Wednesday, 22 February 2012According to a study published in CNS Neuroscience & Therapeutics, mindfulness-based cognitive therapy (MBCT) may alleviate some symptoms of bipolar disorder by improving mood, emotional regulation, and well-being.
The study, led by Thilo Deckersbach, Ph.D. of the Massachusetts General Hosptial in Boston, examined the impact of MBCT in 12 subjects with bipolar disorder. A baseline clinical assessment was made for each participant before they were treated with 12 group MBCT sessions. Particpants were assessed immediately post-treatment and then again three months later.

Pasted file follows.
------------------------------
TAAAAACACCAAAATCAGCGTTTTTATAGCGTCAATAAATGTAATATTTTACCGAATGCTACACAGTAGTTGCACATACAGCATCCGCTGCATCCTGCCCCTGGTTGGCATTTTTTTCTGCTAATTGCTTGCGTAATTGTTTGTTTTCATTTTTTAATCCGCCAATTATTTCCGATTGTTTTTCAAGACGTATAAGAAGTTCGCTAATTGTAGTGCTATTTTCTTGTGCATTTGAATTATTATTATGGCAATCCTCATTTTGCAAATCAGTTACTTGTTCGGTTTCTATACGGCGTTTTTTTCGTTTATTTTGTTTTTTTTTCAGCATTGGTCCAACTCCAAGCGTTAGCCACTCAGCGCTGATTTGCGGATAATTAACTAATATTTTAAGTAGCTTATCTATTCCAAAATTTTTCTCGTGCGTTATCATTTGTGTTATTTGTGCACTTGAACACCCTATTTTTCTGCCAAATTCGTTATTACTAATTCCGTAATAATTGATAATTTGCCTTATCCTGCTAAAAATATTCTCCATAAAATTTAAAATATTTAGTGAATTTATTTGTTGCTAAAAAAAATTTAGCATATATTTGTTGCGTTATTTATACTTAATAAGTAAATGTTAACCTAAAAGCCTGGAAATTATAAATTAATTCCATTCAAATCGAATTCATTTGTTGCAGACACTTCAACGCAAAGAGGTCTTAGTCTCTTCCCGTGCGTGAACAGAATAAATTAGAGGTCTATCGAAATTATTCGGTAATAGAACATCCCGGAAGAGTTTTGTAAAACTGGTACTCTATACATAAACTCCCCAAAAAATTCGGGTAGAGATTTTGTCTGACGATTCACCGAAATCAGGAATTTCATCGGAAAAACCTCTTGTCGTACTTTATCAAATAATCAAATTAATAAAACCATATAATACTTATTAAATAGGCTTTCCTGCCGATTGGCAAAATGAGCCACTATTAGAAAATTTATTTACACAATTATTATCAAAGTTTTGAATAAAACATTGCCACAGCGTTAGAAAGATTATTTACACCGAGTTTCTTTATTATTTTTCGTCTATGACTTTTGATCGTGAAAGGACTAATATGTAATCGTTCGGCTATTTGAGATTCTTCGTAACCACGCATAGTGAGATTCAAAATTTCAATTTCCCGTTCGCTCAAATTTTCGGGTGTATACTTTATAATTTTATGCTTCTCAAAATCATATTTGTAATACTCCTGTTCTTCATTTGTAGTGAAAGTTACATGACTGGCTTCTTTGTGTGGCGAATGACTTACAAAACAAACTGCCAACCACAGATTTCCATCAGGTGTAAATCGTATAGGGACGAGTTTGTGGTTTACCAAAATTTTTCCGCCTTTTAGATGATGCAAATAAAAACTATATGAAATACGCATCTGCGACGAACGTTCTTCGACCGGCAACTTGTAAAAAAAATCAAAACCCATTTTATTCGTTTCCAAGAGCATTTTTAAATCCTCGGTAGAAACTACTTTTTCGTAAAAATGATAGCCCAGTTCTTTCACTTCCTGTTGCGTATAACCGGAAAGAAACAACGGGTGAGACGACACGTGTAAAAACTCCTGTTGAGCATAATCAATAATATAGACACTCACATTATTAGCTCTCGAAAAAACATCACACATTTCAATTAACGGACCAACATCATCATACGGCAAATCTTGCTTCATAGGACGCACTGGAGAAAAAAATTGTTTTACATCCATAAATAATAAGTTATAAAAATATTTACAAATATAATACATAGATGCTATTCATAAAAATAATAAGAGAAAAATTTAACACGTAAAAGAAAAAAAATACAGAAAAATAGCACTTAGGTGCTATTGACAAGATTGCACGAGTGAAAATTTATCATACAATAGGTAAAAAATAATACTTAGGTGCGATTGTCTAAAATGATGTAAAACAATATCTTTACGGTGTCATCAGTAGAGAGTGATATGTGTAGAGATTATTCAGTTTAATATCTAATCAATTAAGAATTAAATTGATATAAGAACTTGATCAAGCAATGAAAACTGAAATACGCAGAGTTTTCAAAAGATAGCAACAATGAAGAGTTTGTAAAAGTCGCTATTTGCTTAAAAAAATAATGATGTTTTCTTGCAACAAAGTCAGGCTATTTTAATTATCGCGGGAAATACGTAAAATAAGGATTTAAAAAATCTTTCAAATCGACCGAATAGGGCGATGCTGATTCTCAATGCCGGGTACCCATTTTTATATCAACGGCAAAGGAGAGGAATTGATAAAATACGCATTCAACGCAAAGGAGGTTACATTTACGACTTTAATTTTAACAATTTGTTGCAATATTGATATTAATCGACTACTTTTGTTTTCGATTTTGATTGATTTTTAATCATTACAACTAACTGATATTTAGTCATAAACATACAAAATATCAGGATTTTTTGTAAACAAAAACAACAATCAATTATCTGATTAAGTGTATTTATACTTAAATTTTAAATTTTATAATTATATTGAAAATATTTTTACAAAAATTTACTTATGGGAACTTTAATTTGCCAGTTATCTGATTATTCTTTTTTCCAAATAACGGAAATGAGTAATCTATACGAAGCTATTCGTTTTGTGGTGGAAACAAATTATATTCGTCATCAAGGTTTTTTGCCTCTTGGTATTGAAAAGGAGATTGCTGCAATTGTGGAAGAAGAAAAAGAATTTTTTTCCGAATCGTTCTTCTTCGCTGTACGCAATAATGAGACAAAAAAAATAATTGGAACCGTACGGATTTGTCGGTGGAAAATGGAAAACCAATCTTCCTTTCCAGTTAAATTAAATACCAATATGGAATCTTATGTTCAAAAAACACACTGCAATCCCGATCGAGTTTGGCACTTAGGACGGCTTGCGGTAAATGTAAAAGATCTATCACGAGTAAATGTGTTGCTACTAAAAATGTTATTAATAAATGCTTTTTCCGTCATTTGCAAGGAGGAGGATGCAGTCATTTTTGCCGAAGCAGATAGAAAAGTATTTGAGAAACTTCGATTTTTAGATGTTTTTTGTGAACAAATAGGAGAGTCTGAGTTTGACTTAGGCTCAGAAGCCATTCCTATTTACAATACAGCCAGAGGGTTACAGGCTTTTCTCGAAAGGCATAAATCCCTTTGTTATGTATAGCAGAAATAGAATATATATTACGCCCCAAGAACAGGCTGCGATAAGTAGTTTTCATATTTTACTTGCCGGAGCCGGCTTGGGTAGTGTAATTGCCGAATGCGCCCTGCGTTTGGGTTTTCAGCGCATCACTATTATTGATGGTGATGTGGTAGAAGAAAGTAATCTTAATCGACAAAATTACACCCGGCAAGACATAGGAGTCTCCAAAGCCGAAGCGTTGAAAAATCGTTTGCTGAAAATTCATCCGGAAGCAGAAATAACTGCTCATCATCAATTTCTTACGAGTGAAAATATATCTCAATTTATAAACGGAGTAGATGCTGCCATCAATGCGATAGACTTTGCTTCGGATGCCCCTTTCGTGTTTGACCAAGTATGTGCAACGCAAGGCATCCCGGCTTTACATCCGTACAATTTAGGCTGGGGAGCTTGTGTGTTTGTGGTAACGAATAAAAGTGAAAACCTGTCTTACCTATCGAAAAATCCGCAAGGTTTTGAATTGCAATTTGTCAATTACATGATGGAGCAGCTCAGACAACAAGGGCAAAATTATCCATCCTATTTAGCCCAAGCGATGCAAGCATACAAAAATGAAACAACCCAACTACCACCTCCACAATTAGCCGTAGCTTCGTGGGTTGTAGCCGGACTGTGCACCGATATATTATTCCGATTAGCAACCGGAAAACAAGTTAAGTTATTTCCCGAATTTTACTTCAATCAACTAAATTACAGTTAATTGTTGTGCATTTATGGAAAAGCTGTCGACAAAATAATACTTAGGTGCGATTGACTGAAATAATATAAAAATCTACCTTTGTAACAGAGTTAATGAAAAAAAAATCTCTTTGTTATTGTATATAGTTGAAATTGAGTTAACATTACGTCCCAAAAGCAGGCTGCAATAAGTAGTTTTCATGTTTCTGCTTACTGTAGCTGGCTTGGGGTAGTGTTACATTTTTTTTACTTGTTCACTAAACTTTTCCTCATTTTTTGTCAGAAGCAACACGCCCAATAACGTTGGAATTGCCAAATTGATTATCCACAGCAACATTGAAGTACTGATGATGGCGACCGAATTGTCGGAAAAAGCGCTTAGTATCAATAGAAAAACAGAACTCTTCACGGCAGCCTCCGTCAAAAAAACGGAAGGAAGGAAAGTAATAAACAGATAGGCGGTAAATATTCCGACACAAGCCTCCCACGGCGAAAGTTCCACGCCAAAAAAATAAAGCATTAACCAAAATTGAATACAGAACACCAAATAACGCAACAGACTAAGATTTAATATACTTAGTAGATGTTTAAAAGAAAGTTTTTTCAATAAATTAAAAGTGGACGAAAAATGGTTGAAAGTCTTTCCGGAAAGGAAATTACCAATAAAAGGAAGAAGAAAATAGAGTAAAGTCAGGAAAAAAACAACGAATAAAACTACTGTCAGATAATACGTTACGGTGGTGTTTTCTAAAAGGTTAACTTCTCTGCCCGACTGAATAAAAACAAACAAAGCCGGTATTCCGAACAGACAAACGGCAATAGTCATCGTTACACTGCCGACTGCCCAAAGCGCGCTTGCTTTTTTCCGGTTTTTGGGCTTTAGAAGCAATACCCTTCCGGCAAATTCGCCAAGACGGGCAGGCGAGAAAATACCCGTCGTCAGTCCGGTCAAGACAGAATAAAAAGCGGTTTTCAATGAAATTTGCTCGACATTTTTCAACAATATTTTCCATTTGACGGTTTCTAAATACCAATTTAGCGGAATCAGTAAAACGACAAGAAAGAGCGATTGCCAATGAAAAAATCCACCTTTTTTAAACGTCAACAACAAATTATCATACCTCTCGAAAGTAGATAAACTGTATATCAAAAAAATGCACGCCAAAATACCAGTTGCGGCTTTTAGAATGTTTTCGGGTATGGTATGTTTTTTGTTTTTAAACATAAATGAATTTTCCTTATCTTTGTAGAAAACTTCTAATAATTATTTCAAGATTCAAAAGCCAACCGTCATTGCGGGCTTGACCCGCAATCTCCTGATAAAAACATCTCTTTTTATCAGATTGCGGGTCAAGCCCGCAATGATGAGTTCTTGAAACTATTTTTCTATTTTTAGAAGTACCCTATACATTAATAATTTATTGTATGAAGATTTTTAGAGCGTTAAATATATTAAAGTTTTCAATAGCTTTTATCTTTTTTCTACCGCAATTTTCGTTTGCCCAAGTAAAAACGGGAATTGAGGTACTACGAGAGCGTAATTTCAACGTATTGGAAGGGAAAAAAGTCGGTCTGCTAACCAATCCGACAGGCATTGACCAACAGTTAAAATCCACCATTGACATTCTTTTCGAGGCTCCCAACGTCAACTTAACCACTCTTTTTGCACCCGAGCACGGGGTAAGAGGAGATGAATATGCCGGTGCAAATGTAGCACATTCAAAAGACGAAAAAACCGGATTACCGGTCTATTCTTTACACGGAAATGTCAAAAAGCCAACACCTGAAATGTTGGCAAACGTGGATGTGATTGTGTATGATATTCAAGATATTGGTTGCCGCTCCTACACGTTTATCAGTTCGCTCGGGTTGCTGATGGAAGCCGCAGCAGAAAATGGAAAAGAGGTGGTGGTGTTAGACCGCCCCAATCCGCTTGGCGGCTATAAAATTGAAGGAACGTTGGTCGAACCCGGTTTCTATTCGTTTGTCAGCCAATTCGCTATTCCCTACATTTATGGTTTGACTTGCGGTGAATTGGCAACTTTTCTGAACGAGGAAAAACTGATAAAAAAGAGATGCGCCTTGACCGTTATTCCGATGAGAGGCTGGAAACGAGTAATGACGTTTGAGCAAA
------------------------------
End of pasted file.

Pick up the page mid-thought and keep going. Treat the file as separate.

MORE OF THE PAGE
The researchers found that participants: “demonstrated improved mindfulness; fewer residual depressive mood symptoms; less difficulty paying attention; and increased emotional-regulation abilities, psychological well-being, positive affect, and psychosocial functioning at the end of the therapy sessions and at the three month follow-up.”
The promising results of this study suggest that it would be useful to continue researching whether MBCT could become a viable treatment option for patients with bipolar disorder.